Keyword
in
Collection
Date
to
Download Folder

0 items

Pointblank Times 1978-01 - 1978-02
Page 17
Citation
MLA
APA
Chicago/Turabian
Pointblank Times 1978-01 - 1978-02 - Page 17. January - February 1978. Special Collections, University of Houston Libraries. University of Houston Digital Library. Web. August 20, 2014. http://digital.lib.uh.edu/collection/feminist/item/4005/show/3988.

Disclaimer: This is a general citation for reference purposes. Please consult the most recent edition of your style manual for the proper formatting of the type of source you are citing. If the date given in the citation does not match the date on the digital item, use the more accurate date below the digital item.

(January - February 1978). Pointblank Times 1978-01 - 1978-02 - Page 17. Houston and Texas Feminist and Lesbian Newsletters. Special Collections, University of Houston Libraries. Retrieved from http://digital.lib.uh.edu/collection/feminist/item/4005/show/3988

Disclaimer: This is a general citation for reference purposes. Please consult the most recent edition of your style manual for the proper formatting of the type of source you are citing. If the date given in the citation does not match the date on the digital item, use the more accurate date below the digital item.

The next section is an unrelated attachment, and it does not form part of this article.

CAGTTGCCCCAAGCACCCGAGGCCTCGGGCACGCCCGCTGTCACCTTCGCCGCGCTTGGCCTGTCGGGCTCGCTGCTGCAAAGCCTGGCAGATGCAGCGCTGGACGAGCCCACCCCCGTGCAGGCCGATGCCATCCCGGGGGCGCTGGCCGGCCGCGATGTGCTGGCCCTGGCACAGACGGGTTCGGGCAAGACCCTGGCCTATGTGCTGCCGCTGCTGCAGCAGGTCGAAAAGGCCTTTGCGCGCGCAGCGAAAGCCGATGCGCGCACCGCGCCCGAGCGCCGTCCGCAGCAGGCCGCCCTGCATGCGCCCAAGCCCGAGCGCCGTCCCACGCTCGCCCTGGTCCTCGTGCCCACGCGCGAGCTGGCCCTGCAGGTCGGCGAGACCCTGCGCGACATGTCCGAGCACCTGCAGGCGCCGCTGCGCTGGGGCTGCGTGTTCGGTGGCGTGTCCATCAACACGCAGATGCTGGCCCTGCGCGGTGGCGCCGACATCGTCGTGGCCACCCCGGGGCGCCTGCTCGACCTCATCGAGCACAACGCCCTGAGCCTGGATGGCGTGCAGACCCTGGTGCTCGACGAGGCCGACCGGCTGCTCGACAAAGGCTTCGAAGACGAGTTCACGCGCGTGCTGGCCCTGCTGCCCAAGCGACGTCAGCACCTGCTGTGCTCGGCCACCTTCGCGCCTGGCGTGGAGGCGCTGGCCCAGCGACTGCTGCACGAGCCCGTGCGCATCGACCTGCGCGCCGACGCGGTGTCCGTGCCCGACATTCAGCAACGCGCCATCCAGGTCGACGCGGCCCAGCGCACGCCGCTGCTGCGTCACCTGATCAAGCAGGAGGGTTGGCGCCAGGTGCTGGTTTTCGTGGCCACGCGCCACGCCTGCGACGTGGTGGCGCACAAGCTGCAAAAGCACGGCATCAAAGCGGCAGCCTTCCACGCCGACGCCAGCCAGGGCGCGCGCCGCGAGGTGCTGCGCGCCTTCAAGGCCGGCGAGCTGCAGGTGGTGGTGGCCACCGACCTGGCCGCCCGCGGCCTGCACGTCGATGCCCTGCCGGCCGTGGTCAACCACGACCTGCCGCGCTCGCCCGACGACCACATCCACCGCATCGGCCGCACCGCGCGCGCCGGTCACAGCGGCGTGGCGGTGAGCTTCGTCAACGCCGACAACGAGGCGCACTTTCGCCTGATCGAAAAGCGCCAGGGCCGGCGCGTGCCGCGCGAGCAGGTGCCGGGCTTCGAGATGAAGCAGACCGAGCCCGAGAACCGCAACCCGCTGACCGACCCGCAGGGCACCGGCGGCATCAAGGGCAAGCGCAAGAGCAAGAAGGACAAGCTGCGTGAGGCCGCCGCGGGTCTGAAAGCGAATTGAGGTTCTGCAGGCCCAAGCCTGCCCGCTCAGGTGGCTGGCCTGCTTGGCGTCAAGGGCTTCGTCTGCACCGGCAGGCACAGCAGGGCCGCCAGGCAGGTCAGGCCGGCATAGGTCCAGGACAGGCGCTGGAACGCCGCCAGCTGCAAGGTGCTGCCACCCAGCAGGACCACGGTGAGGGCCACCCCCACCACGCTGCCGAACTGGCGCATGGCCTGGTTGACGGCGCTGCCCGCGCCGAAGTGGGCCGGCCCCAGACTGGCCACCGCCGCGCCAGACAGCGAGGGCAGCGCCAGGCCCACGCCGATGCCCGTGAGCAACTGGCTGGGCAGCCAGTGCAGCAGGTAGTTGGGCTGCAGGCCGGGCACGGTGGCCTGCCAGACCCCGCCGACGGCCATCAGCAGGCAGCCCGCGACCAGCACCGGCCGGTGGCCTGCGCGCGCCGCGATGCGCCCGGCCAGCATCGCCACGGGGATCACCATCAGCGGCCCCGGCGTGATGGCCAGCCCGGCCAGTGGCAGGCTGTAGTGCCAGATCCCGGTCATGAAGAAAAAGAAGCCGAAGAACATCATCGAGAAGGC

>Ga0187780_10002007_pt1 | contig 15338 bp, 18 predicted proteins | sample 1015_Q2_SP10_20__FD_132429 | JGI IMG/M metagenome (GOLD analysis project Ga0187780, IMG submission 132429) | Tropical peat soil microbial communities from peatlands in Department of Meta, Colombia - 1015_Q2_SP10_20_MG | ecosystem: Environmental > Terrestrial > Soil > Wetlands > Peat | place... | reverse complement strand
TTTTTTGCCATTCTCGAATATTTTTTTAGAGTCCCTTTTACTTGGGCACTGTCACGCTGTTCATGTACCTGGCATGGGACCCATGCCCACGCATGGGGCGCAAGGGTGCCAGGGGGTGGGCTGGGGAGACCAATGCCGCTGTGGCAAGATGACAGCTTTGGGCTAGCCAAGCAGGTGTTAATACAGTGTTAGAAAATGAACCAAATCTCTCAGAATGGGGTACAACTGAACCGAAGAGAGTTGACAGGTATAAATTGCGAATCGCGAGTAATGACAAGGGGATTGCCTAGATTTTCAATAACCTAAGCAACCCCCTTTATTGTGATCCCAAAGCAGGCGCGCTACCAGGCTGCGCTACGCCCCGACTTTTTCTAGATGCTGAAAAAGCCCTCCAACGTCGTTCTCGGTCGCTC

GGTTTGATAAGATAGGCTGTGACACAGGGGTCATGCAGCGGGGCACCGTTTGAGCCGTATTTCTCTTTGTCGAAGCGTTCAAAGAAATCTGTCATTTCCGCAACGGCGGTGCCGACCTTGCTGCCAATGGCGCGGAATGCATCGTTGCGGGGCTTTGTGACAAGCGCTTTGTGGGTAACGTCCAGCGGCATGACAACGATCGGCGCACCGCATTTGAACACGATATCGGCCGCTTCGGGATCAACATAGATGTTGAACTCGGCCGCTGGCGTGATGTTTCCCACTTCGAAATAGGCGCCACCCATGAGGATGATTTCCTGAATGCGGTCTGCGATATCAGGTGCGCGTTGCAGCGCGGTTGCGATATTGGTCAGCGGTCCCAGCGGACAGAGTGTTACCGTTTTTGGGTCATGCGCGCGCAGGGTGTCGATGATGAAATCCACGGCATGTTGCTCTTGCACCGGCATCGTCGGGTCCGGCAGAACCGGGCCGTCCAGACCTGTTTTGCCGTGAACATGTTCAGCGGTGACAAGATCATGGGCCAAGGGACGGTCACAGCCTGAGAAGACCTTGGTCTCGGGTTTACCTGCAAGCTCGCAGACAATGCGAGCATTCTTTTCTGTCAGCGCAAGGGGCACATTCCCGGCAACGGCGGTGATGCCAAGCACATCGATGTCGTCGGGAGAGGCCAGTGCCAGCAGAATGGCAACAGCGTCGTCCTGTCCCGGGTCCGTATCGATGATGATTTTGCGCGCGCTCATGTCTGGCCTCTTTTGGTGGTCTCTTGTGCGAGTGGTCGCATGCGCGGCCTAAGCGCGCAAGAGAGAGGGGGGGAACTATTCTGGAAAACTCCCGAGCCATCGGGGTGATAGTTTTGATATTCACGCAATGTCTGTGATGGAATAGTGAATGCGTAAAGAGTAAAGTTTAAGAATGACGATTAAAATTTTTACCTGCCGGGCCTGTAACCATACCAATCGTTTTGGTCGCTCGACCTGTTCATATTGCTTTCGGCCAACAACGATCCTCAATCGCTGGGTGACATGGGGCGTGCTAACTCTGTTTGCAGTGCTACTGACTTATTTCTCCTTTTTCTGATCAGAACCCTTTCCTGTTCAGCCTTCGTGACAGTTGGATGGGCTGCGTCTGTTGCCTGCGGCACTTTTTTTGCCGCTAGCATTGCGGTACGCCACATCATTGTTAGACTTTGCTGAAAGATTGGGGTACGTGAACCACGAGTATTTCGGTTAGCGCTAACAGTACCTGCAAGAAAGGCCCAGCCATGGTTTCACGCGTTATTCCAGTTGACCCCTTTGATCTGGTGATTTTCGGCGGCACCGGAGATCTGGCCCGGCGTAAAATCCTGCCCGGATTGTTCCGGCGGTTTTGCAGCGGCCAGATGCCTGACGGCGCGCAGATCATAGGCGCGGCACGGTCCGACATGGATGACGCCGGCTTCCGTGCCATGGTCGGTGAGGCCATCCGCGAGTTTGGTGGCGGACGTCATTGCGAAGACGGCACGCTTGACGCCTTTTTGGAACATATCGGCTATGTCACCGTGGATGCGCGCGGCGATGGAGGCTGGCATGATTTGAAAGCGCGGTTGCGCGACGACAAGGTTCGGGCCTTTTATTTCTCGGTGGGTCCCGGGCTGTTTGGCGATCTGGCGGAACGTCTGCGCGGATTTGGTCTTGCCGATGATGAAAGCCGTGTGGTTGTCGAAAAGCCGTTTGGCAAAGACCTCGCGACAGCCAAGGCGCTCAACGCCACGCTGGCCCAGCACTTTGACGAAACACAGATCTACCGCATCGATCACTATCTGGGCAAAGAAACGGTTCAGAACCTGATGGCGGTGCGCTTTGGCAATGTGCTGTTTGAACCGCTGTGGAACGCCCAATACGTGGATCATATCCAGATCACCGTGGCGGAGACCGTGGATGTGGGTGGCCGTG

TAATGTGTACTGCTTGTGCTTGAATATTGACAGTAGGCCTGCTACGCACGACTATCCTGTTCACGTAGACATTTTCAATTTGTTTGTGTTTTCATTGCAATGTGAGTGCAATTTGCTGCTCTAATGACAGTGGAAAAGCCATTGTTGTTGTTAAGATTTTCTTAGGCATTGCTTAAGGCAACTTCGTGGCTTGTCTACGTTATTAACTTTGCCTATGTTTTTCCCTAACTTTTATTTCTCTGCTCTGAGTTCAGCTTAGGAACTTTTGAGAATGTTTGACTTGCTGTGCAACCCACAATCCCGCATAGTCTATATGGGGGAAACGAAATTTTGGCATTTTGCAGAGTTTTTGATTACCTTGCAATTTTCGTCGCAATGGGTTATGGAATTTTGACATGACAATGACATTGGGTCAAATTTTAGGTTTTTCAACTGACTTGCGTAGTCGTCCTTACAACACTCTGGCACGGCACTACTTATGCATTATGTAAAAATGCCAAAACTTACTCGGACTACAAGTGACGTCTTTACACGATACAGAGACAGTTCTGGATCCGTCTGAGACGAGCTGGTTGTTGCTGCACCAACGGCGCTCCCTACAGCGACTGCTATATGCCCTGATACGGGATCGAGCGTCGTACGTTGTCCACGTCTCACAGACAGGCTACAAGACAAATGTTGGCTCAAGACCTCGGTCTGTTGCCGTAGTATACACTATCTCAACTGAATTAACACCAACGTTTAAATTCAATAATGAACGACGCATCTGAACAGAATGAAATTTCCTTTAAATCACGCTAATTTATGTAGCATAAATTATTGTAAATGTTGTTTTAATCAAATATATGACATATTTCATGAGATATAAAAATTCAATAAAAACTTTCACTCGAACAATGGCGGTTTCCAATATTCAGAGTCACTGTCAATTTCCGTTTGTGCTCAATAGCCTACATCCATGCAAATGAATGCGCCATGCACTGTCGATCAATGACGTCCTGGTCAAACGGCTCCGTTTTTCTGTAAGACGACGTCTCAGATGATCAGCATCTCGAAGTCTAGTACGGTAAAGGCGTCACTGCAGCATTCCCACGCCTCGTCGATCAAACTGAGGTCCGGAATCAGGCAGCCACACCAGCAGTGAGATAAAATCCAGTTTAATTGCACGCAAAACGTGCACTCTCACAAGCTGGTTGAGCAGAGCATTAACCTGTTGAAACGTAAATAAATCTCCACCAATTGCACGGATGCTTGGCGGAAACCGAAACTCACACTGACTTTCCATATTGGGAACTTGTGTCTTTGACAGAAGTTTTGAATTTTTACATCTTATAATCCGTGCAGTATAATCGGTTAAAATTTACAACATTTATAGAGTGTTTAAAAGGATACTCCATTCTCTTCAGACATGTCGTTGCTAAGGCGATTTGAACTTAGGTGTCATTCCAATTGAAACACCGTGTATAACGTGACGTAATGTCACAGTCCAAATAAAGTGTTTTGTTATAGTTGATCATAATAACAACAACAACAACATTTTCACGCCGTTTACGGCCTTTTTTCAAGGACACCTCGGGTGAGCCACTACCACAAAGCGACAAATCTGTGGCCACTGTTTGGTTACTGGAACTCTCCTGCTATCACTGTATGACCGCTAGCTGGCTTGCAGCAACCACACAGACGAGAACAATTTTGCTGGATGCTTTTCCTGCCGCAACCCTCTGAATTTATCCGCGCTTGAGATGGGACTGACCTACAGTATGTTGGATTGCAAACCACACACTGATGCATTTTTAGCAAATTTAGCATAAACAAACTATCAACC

Pointblank Times 1978-01 - 1978-02 - Page 17, January - February 1978, Houston and Texas Feminist and Lesbian Newsletters, Special Collections, University of Houston Libraries, accessed August 20, 2014, http://digital.lib.uh.edu/collection/feminist/item/4005/show/3988.

Disclaimer: This is a general citation for reference purposes. Please consult the most recent edition of your style manual for the proper formatting of the type of source you are citing. If the date given in the citation does not match the date on the digital item, use the more accurate date below the digital item.

URL
Embed Image
Compound Item Description
Title Pointblank Times 1978-01 - 1978-02
Date January - February 1978
Description Vol. 4 No. 1
Subject.Topical (LCSH)
  • Women--Texas--Periodicals
  • Women--Texas--Houston--Periodicals
  • Lesbianism--United States--Periodicals
  • Feminism--United States--Periodicals
  • Lesbians--Texas--Houston--Periodicals
Genre (AAT)
  • Periodicals
Language English
Physical Description 33 page periodical
Format (IMT)
  • image/jpeg